Mr. Norris: I accept that. I am not varying from my support. I am just teasing out some matters. I think that the PLO have taken the moral high ground. I think the Israelis are committing diplomatic suicide and I regret to see this. May I just develop this point a little bit? You have two parties to a conflict. In my opinion they must sit down and they must meet. Let me put it in that framework. I have to accept — and I did not always accept — that it is quite clear that the PLO are the representatives of the Palestinian people. That is my first point. My second point is that whatever the background or track record or the atrocities on both sides or on either side, these two combatants will have to sit down at some stage and meet and if an international conference can bring this about — it is going to be very difficult diplomatically — I would certainly endorse that. At the end of the day, unless there is going to be a real holocaust, that is what must happen.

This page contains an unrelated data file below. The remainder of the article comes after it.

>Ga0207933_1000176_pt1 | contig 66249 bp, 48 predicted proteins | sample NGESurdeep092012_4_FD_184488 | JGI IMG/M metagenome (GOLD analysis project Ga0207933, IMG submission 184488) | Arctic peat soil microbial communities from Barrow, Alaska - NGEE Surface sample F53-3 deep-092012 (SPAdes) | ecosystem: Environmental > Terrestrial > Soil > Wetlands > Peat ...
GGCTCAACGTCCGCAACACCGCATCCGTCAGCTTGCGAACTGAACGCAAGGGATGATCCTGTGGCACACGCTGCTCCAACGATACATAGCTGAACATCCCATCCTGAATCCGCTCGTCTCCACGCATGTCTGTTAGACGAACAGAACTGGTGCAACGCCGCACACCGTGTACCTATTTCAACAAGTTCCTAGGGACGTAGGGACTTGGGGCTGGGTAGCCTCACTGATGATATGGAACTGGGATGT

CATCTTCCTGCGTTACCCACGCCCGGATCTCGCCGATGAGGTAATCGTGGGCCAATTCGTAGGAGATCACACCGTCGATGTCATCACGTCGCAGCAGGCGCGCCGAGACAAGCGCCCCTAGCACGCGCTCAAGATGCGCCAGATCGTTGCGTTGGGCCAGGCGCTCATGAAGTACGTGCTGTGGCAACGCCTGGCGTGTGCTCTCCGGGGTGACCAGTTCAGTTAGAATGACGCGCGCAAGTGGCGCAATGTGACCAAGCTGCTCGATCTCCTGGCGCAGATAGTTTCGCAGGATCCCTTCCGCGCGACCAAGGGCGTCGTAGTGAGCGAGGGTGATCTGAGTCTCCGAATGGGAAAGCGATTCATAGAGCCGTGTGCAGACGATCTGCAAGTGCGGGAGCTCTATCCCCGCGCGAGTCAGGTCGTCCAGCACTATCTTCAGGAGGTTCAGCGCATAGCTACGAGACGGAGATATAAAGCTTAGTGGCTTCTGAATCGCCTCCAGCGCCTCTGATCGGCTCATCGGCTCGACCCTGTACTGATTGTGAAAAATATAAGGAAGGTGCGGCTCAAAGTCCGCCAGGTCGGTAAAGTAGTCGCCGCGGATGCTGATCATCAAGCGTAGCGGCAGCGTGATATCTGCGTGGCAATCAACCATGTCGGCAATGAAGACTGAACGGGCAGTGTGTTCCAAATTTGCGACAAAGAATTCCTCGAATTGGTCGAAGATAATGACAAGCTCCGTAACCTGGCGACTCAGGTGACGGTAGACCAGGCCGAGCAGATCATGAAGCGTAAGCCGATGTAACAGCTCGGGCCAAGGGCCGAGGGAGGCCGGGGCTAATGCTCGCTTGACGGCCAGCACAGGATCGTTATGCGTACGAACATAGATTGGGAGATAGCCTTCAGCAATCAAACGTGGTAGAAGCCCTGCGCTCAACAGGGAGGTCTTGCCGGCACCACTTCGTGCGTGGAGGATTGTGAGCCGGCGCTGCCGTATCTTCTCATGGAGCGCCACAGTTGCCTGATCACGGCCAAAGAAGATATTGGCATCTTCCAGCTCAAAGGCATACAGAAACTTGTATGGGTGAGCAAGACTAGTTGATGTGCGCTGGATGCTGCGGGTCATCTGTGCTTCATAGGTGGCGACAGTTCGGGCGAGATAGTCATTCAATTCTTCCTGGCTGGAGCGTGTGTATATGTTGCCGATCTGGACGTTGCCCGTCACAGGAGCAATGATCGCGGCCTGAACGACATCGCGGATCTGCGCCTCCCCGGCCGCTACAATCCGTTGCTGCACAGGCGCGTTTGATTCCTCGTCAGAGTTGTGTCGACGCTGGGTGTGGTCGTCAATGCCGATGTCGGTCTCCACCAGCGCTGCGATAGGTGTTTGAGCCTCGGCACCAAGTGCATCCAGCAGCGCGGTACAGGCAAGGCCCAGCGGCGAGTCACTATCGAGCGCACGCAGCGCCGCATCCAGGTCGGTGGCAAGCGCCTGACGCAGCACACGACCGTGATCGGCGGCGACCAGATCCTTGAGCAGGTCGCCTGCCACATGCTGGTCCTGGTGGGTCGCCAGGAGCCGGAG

I am trying to explain why I think the Israelis have at the moment got a considerably hesitancy in coming to the table. It goes back, I think, for example, to the phased plan — and perhaps we can be reassured more on this — which was adopted on 9 June 1974. The plan is based on a three-pronged strategy which is, first of all, the establishment of a PLO state on any territory vacated by Israel, which is Article 2 of the plan; secondly, the use of a PLO state as a base to continue the war against Israel, which is Article 4; and thirdly, the initiation of a general war between Israel and the Arab states to complete Israel's annihilation, which is Article 8. I believe the PLO have moved from that. They have got to be absolutely clear. They have got to speak with one tongue. If they are making the kind of inflammatory statements for domestic Arab consumption that I have read into the record — and perhaps this is disinformation — they had better stop and make it absolutely clear what the situation is and how they are going to reassure the Israelis. The Israelis have got to be reassured on this issue of policy.